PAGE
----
Deep in the swamp, a mad scientist (Bela Lugosi) is hard at work. His experiments have brought him closer to creating a race of super humans, who will do his bidding and take over the world. The only problem is, all of his test subjects keep dying. Oh, well. There are more than enough foolish men out there to keep him busy -- and to feed his monster squid lying at the bottom of the swamp. When attractive reporter Janet Lawton (Loretta King) stumbles upon the scene, things can't be good... especially when an angora fetishist/radiation monster named Lobo (Tor Johnson) is involved.

Wow. This one is bad. It's almost as structurally bad as Plan 9 (but not quite). You have circular dialogue, bad, bad, bad (did I say bad?) acting from just about everyone in the film (except maybe the rubber squid) and laughable sets. Still, it's really not fair to kick a guy when he's down, so I'll forgive the film's setbacks and praise it as being probably one of the most enjoyable of the Ed Wood films. You'll definitely laugh at this one, and that's a good thing.

The DVD is really good too. Image did a first-rate job with this one. I don't know where they found the source, but this one is virtually flawless. It's a super-clean transfer of a super-mint print. There are no rips, specks or scratches hardly anywhere. And the mono track sounds good as well. Also included for your enjoyment is a trailer for the film and animated menus. Fans of Bride of the Monster and Ed Wood simply must own this one. Image should be proud.

Plan 9 From Outer Space

"Greetings, my friends. We are all interested in the future, for that is where you and I are going to spend the rest of our lives. And remember, my friends, future events such as these will affect you in the future."

Did Ed ever proofread his scripts? Probably not. Well kids, here it is... the Edward D. Wood, Jr. holy grail -- Plan 9 From Outer Space. It comes complete with nonsensical dialogue, bad sets and slap-dash footage of Bela Lugosi. The story goes like this: a car hits an old man (Lugosi) right after he buries his wife (Vampira). Around that same time, a UFO comes to Earth to destroy us using Plan 9 (reanimating our dead), because we are close to discovering a means of destroying the universe ourselves. Our heroes, Jeff and Paula Trent (Gregory Walcott and Mona McKinnon), are an airline pilot and his wife. Can they protect us from a passionate alien, his female assistant and their leader? Do they dare battle Vampira, Bela's stand-in and the reanimated Inspector Clay (Tor Johnson)? You bet your asteroids.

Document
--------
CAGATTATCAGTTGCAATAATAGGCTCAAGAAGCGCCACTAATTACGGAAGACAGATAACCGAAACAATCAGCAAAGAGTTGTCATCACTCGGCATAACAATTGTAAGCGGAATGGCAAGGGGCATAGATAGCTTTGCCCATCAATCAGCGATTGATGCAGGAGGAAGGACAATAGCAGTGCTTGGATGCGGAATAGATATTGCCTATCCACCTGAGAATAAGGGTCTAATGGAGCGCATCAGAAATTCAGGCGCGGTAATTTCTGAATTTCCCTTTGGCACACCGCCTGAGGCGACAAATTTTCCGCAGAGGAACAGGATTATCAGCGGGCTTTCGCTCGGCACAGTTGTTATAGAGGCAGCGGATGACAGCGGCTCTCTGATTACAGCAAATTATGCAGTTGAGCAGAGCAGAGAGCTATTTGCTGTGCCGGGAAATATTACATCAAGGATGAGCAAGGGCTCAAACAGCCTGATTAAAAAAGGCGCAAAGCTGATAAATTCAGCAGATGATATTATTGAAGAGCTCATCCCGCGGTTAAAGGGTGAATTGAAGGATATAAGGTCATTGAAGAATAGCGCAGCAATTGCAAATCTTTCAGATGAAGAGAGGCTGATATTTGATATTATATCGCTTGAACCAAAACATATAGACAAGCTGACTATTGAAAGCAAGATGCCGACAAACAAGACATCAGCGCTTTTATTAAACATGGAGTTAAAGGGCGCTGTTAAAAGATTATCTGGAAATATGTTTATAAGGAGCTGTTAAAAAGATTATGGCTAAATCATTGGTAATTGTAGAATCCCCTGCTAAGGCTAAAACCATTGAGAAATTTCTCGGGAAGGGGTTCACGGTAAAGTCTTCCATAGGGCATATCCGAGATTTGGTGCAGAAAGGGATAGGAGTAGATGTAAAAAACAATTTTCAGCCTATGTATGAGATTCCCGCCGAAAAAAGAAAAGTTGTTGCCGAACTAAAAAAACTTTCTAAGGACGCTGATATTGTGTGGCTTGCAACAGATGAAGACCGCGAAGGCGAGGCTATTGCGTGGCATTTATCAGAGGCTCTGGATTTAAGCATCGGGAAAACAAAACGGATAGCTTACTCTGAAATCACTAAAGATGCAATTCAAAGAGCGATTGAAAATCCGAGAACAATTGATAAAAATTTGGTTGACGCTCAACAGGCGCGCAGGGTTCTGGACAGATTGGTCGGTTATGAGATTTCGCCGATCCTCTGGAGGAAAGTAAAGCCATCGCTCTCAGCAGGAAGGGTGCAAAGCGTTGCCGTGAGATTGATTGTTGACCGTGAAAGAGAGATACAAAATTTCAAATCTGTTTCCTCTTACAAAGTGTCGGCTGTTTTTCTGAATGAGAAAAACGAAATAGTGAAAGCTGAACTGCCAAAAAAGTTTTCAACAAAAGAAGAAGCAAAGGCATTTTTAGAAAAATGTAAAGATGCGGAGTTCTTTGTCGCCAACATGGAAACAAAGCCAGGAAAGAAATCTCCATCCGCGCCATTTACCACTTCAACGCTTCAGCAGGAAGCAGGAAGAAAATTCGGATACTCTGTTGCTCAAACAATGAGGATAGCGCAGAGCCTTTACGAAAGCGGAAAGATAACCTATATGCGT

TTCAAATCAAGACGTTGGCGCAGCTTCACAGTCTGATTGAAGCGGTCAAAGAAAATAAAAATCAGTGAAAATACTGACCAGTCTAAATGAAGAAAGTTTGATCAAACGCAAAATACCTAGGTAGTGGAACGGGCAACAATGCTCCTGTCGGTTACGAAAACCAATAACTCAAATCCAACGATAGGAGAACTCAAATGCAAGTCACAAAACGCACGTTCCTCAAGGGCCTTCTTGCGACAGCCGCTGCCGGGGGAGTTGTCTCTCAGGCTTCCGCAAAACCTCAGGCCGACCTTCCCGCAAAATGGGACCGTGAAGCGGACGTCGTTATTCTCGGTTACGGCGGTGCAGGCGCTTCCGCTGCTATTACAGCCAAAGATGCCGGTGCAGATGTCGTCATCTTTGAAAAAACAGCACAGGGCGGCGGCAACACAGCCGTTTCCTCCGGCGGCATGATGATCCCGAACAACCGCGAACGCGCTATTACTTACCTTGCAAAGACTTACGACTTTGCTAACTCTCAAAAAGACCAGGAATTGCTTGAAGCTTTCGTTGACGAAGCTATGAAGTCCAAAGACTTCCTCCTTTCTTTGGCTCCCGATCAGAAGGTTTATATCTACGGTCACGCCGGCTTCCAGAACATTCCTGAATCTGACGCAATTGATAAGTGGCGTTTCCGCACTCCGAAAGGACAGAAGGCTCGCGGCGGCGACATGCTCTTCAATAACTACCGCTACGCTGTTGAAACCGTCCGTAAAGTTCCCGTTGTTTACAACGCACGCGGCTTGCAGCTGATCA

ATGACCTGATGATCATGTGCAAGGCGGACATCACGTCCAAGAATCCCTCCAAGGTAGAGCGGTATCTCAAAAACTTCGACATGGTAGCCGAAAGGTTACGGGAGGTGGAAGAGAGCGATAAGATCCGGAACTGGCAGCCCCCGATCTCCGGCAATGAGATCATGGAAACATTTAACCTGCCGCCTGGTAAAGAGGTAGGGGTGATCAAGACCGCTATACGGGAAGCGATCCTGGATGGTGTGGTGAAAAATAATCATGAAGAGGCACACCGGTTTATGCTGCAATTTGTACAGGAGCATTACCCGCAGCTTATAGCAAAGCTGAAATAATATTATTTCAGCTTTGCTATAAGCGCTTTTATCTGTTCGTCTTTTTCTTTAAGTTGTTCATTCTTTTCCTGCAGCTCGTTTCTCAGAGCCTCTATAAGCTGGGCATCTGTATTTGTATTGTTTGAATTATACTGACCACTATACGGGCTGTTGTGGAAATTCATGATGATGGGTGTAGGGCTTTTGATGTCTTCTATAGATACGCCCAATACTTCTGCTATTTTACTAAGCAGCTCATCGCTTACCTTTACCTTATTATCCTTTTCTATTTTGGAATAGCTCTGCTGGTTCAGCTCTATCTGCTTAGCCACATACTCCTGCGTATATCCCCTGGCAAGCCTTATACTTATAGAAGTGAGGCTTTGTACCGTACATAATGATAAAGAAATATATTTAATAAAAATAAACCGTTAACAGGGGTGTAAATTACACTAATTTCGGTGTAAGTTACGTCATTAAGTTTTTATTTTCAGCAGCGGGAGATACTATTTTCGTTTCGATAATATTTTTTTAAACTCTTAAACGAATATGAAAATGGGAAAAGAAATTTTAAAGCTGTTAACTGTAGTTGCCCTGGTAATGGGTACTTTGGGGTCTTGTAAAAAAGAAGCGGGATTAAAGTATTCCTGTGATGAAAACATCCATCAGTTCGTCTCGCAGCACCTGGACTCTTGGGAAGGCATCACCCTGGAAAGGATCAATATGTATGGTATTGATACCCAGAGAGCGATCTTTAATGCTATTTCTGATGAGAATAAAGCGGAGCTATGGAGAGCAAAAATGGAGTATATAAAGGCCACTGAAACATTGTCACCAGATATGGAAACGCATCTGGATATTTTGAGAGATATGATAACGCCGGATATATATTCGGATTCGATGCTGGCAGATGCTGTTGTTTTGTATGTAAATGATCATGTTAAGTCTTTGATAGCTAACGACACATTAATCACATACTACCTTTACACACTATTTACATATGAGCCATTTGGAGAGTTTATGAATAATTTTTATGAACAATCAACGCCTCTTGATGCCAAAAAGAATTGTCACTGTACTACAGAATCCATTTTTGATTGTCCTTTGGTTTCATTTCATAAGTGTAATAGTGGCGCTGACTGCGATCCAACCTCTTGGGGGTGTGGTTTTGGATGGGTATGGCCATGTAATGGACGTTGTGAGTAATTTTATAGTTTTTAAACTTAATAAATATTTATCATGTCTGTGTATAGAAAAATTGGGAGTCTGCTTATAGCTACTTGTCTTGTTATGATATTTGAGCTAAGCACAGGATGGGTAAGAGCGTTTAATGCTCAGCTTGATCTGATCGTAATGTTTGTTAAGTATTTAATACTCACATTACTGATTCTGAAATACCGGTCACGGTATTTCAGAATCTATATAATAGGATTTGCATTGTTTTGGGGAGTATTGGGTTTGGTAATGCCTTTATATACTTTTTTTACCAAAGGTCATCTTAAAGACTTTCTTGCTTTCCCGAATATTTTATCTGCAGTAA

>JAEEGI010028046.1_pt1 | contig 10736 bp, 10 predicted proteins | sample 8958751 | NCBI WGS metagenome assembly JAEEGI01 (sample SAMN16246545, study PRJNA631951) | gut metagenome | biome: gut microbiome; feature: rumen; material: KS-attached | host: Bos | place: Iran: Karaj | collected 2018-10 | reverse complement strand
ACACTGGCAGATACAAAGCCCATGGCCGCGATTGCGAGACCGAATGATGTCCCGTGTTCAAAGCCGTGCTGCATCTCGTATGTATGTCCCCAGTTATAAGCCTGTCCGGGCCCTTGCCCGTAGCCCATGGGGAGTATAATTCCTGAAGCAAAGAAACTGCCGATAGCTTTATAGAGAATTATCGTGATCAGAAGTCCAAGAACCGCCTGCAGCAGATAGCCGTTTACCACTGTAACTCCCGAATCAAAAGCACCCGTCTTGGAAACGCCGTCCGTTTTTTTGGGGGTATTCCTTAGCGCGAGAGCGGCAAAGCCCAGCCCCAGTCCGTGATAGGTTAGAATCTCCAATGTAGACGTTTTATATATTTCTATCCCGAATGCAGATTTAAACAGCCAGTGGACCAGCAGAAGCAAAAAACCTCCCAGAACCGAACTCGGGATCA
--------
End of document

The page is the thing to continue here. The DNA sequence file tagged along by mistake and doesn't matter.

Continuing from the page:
This film is a classic in any way shape or form. I actually love this movie, and have since I was a kid. I loved it way before I started reading film books, explaining that this film is a dud. It's just so bad, that it HAS to be good (and good for you!). And with this DVD, you get to find out why. Not only is it a well done, with great sound and video quality, but it also serves as a time capsule of sorts. It includes a well done documentary about the history of the film and it's impact on pop culture. The Plan 9 Companion is as funny as it is informative, and people who love this film really owe it to themselves to see this gem of a documentary. What better way to do that than on DVD?

This new Ed Wood DVD collection from Image truly honors the man that made these movies we all love to watch, laugh at and dissect. The problem is, these DVDs end up making these movies look better than they really should. It's almost the mark of a Ed Wood fan to sit back and watch a crappy dub of his worst films. These discs lift up and preserve these film almost to the point of art. I'm not saying that's a bad thing. It's not. Wood's films ARE art, and I'm glad to own them in my favorite format. You just have to wonder about how big the DVD format is becoming, when you have Plan 9 on disc.

This is just a great time to be a DVD fan. Get these discs before they get you!

Todd Doogan
todddoogan@thedigitalbits.com


Glen or Glenda?


Jail Bait


Bride of the Monster


Plan 9 from Outer Space